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2015 Football Preview: Running Backs

Three headed attack.

Mark Dolejs-USA TODAY Sports

The Carolina offense should be the strength of the team this year as it was last year. However the Heels do need to improve their ground game so they can kill the clock in games where they are ahead--something they were either unable or unwilling to do last year.

Half of the battle for an improved ground game will be determined by improvement or lack thereof from the offensive line. But the other half will come down to how the running backs play. Carolina has three returning runners and one incoming freshman who should be the brunt of the Carolina offense this year. The three returners are T.J. Logan, Romar Morris and Elijah Hood while freshman Ty'Son Williams (#15 RB in the country as a recruit last year) joins the team.

While most of the Heels' rushing attack will come from Marquise Williams, the Heels will probably look to T.J. Logan as their primary runner since he was their best back last year; he averaged 4.9 yards per carry on 119 rushes with three touchdowns. Romar Morris was much more of an average back; he produced four touchdowns, 278 yards on 65 carries for an average of 4.3 yards per carry. The Heels most disappointing running back last year was Elijah Hood who came in as the Heels' #1 recruit as a top 10 running back prospect but only averaged 3.9 yards per carry as a freshman. Hood may improve drastically in his second season and last year could be attributed to freshman struggles. Ty'Son Williams is a relative unknown at running back since we have not seen him produce against college defenses yet. However, he should get some reps due to his pedigree and could become a breakout player in this offense.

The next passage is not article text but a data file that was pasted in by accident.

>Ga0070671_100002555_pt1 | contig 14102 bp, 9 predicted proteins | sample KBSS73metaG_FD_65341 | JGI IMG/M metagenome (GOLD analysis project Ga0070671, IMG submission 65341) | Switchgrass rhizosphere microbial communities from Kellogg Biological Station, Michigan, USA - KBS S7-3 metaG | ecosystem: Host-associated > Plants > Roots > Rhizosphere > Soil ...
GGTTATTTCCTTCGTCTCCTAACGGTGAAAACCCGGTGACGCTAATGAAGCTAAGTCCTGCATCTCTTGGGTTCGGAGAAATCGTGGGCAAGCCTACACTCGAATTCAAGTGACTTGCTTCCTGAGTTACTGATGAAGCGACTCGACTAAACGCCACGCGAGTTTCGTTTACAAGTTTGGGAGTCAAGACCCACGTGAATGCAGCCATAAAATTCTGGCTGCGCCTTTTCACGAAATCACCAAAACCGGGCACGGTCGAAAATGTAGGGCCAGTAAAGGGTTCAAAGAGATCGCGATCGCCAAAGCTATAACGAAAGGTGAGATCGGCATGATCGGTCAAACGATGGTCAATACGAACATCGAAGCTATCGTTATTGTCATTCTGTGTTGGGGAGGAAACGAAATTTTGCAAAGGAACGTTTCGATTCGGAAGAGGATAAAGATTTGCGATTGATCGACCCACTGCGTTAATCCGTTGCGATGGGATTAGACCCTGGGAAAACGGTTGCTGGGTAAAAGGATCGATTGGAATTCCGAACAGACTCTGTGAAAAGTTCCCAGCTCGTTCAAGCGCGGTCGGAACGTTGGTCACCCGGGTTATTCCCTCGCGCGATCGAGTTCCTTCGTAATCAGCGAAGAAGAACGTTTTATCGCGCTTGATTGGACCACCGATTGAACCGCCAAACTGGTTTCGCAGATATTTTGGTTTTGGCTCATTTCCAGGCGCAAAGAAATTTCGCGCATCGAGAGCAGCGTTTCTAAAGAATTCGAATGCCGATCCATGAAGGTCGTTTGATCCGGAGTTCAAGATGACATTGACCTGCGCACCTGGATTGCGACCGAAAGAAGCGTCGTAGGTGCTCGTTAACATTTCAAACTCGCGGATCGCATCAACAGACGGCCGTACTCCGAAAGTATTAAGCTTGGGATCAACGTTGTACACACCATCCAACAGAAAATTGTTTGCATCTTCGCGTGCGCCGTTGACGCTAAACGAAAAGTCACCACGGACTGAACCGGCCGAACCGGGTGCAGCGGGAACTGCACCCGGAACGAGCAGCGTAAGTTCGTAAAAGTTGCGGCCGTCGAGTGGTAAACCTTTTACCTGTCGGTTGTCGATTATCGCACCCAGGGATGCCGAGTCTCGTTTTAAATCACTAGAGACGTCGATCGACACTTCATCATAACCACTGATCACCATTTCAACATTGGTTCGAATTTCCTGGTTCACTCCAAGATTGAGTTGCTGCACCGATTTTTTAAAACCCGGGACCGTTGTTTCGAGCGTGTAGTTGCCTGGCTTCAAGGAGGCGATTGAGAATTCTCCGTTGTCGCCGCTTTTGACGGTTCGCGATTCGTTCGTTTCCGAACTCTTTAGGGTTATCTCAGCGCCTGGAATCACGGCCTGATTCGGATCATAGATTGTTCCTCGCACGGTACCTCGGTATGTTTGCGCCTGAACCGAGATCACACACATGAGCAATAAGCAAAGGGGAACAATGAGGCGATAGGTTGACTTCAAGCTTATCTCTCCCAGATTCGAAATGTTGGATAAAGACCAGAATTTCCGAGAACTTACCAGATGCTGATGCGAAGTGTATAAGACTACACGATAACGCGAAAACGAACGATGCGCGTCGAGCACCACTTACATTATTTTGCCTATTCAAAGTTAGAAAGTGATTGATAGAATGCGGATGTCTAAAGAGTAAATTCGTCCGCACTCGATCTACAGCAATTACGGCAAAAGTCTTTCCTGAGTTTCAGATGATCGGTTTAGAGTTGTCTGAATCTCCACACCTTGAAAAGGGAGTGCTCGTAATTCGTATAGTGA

The running backs all figure to serve as limited receivers as safety valves for Williams this season. Last year, T.J. Logan and Romar Morris combined for more than 300 yards receiving last year with Morris averaging 8.5 yards per reception. Hood curiously did not catch a single pass last year, so when he comes in the game, expect him to run or block rather than function as a receiver. No matter who gets the most reps at running back, the Heels will not rely on them as receivers as they only got about 20 receiving yards a game from the position last year.

For the offensive to maximize its potential and find consistency, the running game will be crucial. The talent is there, now the stable of runners need to produce.